A stunning 400 sq m duplex store, the Henry Jacques Paris flagship combines historic Parisian architecture with modern design codes and boasts one of the rarest indulgences in the heart of prime real estate — a private garden along Avenue Montaigne. “We wanted a true perfumer’s garden,” says Tollemer. “It is [a source of] immense joy and a historic pathway for our clients … they enter through this calm and soothing garden, which is planted with many different flowers, the essence of some of which may be found in Henry Jacques’ perfumes. We also wanted a place where we could host events, enjoy a beautiful lunch or a cup of tea and celebrate life as a whole. It is a garden which will flourish and transform with the seasons, just as nature intended, and serve as an entrance to the lively world of Henry Jacques with its scents, colours and the sound of water, which is in serene contrast to the bustle of Avenue Montaigne.”
Eschewing the traditional model of a classic boutique with window displays, Tollemer instead crafted a glass vitrine that commands your full attention the minute you enter. “It allows you to walk around it so you feel the display come alive,” he grins. “Upon entering, guests have the opportunity to get a first glimpse of who Henry Jacques is. Just like in a home, we worked on different reception/living spaces which can be adapted to our clients, who sometimes come alone or with a group.”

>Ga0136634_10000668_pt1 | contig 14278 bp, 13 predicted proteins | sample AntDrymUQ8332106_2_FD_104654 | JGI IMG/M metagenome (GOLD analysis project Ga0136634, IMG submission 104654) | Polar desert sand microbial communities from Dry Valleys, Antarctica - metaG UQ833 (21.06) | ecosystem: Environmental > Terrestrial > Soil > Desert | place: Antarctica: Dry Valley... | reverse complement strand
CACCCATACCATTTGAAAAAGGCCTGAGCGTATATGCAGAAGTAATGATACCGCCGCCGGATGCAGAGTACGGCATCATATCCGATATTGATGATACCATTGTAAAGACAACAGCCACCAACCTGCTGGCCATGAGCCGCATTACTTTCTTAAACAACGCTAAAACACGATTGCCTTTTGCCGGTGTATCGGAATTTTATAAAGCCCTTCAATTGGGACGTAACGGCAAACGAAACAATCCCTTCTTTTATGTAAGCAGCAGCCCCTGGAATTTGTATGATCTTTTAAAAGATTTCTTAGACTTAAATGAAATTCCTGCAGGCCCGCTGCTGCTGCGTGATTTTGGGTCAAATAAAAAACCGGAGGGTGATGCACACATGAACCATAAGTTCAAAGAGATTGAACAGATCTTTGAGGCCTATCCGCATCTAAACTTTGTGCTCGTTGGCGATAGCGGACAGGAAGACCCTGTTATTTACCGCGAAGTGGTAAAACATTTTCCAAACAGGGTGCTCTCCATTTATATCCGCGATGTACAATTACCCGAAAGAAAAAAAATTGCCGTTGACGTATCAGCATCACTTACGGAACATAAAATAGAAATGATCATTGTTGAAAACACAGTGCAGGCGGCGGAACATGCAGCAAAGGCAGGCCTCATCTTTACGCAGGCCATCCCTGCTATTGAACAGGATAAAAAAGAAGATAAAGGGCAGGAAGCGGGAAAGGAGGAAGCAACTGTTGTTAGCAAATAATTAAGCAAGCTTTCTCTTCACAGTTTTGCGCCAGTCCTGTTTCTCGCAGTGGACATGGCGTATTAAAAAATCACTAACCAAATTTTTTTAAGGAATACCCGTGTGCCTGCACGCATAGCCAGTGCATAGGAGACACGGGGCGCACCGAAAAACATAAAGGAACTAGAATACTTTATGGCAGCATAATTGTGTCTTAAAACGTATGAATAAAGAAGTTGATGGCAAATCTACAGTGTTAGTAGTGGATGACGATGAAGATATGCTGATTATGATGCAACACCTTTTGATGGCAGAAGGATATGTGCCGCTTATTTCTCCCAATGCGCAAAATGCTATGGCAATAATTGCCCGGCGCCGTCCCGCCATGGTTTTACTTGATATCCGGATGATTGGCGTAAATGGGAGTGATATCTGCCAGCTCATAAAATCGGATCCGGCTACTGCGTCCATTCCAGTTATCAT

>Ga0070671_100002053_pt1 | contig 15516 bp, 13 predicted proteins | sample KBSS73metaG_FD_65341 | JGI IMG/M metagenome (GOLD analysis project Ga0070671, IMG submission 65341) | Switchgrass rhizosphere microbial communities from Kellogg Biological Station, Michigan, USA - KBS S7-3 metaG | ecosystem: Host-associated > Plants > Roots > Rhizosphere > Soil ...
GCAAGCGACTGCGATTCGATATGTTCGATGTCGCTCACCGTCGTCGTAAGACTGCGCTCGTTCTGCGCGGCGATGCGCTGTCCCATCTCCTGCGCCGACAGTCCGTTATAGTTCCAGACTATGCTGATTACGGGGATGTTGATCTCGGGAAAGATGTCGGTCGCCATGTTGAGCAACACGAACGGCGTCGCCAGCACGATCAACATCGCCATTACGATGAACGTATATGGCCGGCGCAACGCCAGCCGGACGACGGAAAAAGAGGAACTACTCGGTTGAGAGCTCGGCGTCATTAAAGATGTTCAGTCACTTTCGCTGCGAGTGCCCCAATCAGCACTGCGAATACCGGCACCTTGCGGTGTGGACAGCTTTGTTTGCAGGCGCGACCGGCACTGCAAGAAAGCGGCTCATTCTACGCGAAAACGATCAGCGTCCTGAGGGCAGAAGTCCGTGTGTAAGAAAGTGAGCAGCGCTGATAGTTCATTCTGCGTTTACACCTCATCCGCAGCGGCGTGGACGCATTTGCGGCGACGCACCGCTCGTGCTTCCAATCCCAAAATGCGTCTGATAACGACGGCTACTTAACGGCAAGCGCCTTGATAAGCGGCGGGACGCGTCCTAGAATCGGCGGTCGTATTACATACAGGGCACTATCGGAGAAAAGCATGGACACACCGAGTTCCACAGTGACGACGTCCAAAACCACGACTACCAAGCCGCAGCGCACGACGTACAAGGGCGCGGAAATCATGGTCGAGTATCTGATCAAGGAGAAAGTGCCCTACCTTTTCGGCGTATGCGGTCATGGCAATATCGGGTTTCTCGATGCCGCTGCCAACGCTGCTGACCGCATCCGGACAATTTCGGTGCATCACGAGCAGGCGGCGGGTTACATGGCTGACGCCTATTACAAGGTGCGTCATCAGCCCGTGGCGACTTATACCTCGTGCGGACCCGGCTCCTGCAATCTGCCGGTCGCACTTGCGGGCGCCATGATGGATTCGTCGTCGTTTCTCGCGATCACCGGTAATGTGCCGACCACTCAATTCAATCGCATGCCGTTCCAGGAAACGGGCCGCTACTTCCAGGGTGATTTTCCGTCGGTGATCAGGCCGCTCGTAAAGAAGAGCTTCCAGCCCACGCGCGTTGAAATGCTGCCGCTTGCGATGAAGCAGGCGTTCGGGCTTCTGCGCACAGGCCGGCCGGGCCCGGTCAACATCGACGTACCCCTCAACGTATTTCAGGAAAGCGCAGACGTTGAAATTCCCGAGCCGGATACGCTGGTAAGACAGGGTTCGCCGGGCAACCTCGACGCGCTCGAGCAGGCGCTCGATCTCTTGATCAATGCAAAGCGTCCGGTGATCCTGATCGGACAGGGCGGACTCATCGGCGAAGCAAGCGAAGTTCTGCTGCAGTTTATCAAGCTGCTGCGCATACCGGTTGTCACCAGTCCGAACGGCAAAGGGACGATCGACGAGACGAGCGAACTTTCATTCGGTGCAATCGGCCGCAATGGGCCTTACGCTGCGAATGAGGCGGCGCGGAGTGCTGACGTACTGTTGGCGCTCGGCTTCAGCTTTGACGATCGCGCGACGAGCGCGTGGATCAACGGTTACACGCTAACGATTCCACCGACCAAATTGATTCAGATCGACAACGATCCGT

Clients may then sit down at the Espace Montaigne, a perfume bar set up like a laboratory, to work alongside an expert perfumer to create the scent of their dreams. “He will be able to show you and tell you more about all the raw components used in Henry Jacques’ perfumes. We also wanted to create a home that represents the spirit and evolution of the maison over the last 50 years through a space that mimics a museum with an array of contemporary art, different objects, flacons and utensils,” he says. For fellow magpies or treasure-hunters listening in, Tollemer does not reveal the exact locations of his troves. All he would divulge is, “I source them from antique stores and art galleries but it truly is the work of an archaeologist to unearth all these pieces!”